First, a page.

Financial regulator the Financial Conduct Authority (FCA) has fined Lloyds Banking Group £117,430,600 for issues regarding its handling of payment protection insurance (PPI) complaints.
The fine, which is the largest the FCA has ever imposed for retail conduct failings, includes Bank of Scotland and vehicle finance provider Black Horse Finance, which are part of the Group, as well as Lloyds Bank.
The central issue was that Lloyds complaint handlers were relying on an ‘over-riding principle’ that its PPI sales process had been compliant and robust, and that this assumption was clouding their judgement on individual complaints – in some cases customers’ personal experiences of the sale were dismissed, or complaints were not fully investigated. In its Final Notice, the FCA has published a copy of an internal Lloyds document from 2012, which makes reference to “embedding [fusion_builder_container hundred_percent=”yes” overflow=”visible”][fusion_builder_row][fusion_builder_column type=”1_1″ background_position=”left top” background_color=”” border_size=”” border_color=”” border_style=”solid” spacing=”yes” background_image=”” background_repeat=”no-repeat” padding=”” margin_top=”0px” margin_bottom=”0px” class=”” id=”” animation_type=”” animation_speed=”0.3″ animation_direction=”left” hide_on_mobile=”no” center_content=”no” min_height=”none”][an] innocent until proven guilty culture”. Firms are not entitled to take this stance when investigating regulatory complaints. This echoes the June 2013 report by Times undercover journalist James Dean, who was told to work on the assumption that Lloyds had not mis-sold PPI when he obtained a role in the bank’s complaints handling unit.
The FCA also believes that the bank’s policy on contacting customers was inadequate. A number of complaints were rejected after complaint handlers tried without success to contact customers and obtain their recollection of events. Complaint handlers were not provided with recordings of sales calls. The FCA Notice says that customers were generally contacted at their preferred times, but back in 2013, the Times investigation alleged staff were encouraged to call customers during normal office hours in the hope they would not be available.
The FCA cites the example of Ms B, who complained that PPI had been added to her loan without her consent. After being unable to contact her by telephone on three occasions, the complaints handler closed the complaint and wrote:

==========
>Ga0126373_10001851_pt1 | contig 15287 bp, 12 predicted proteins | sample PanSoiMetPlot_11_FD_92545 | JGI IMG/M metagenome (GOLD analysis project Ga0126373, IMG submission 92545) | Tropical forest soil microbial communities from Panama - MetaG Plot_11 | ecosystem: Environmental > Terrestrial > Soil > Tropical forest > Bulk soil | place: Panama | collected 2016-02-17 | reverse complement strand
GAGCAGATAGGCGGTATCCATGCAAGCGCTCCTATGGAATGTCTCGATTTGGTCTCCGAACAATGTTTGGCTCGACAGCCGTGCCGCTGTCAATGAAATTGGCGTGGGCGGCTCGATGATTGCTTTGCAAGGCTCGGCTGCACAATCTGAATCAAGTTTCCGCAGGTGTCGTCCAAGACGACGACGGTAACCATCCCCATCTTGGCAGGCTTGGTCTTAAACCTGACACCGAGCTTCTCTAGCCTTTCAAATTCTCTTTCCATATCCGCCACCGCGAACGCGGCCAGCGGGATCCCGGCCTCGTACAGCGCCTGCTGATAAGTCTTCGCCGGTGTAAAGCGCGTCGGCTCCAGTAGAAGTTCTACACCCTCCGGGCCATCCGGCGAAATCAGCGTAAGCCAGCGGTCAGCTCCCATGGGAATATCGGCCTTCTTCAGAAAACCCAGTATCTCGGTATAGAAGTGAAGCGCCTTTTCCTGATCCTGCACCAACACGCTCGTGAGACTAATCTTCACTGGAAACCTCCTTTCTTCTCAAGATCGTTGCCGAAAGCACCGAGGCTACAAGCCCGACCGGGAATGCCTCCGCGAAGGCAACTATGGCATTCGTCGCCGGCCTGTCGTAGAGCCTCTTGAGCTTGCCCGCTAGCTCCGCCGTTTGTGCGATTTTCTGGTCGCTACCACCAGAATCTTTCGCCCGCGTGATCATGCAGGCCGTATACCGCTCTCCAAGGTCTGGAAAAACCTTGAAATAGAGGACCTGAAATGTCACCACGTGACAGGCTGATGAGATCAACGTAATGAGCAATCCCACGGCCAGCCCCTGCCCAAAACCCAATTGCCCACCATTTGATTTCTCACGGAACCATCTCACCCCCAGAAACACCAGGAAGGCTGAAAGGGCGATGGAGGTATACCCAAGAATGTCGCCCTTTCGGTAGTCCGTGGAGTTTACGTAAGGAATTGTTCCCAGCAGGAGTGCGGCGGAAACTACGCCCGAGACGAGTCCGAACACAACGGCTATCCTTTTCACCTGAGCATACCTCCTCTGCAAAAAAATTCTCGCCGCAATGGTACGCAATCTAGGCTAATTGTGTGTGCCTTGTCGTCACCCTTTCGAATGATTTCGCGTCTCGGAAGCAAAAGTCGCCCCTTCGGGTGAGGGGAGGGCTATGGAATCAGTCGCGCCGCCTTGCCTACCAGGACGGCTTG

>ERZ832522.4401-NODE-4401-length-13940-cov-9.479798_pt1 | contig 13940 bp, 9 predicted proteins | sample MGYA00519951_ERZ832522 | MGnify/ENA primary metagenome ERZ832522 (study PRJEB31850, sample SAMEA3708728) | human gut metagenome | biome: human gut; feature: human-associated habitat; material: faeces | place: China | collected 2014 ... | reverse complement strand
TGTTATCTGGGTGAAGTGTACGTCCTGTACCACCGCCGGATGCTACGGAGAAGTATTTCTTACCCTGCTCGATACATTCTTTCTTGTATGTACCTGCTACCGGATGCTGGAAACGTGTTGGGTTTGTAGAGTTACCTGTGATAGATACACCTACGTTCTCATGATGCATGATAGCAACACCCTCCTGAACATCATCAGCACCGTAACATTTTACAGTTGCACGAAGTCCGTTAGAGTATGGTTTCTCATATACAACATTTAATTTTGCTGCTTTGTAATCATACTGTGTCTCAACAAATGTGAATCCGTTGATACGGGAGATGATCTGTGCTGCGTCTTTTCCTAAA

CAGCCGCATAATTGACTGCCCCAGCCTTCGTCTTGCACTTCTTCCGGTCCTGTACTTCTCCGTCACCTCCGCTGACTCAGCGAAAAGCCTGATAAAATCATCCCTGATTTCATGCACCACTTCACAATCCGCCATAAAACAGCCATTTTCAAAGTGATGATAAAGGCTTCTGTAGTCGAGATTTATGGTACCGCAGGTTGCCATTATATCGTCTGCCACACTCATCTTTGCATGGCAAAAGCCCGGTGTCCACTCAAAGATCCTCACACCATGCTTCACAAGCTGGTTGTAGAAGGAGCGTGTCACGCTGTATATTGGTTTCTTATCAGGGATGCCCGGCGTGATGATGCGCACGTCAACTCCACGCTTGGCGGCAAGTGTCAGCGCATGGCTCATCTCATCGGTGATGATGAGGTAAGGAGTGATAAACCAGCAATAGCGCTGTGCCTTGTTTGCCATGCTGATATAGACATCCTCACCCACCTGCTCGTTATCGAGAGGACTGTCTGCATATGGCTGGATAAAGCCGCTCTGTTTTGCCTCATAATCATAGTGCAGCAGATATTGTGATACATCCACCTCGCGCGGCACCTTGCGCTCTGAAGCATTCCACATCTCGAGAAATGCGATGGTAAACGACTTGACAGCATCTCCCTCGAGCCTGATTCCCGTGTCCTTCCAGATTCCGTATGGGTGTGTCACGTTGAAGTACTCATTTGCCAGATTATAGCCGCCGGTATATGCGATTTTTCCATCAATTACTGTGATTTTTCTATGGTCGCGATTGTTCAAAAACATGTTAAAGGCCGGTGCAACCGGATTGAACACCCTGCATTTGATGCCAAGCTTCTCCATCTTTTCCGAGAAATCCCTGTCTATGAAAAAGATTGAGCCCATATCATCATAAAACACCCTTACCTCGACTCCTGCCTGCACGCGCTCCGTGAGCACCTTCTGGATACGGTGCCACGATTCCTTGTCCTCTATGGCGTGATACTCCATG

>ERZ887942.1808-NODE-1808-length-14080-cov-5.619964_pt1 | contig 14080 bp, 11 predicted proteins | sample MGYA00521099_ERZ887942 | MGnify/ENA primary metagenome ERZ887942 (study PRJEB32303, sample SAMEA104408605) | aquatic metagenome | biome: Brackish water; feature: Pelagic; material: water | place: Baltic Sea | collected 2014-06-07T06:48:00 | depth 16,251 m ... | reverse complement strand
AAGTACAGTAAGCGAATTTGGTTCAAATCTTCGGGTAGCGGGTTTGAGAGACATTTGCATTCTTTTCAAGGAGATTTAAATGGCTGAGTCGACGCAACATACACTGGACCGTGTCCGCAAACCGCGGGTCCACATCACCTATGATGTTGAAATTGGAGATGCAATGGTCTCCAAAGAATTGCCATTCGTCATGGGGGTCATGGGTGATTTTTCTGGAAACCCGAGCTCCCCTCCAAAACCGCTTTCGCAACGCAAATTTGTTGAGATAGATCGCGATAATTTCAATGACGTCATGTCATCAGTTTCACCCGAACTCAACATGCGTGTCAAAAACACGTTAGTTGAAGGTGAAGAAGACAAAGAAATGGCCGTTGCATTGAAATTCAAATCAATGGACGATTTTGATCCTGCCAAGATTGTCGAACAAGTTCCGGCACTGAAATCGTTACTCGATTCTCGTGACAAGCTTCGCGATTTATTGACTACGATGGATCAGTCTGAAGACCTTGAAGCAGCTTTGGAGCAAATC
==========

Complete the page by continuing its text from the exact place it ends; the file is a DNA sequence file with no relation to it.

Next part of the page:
“I have not found any evidence to support her allegation. I also believe that as the sales process was robust that the customer would have had the cover explained to her fully, been informed that it was optional and her consent would have been required in order to sell her the policy.”
Complaint handlers were also not informed of certain issues relating to the way Lloyds sold PPI. These included the fact that some customers had PPI added without their explicit consent. The Times went further, and said that complaint handlers were made aware that some salespeople had ticked the ‘yes to PPI’ box on application forms, but that they were still to regard the presence of this tick as definitive evidence that the customer wanted PPI.
The FCA decided to investigate Lloyds when it became aware that their uphold rate on PPI complaints had fallen significantly – from 82% in March 2012 to 26% in October 2012. The Times investigation revealed that Lloyds management were telling their complaint handlers that the majority of customers would not take the matter further if the bank rejected their complaint.
Lloyds will now re-assess each of the 1.2 million affected complaints, covering the period March 2012 to May 2013. It has set aside £710 million to cover compensation for these complaints, part of its overall PPI compensation reserve of more than £12 billion. The process of re-assessing the complaints and paying the compensation will be overseen by a Skilled Person appointed by the FCA.
António Horta-Osório, chief executive of Lloyds Banking Group, said:
“In 2011 Lloyds led the industry in starting to redress customers who had been mis-sold PPI”.
However, the relevant period for this fine did not commence until March 2012.
“Whilst our intentions were right, we made mistakes in our handling of some PPI complaints. I am very sorry for this.”
Mr Horta-Osorio will forfeit £350,000 of his bonus as a result of the fine, and his fellow executives will forfeit a further £2.3 million.
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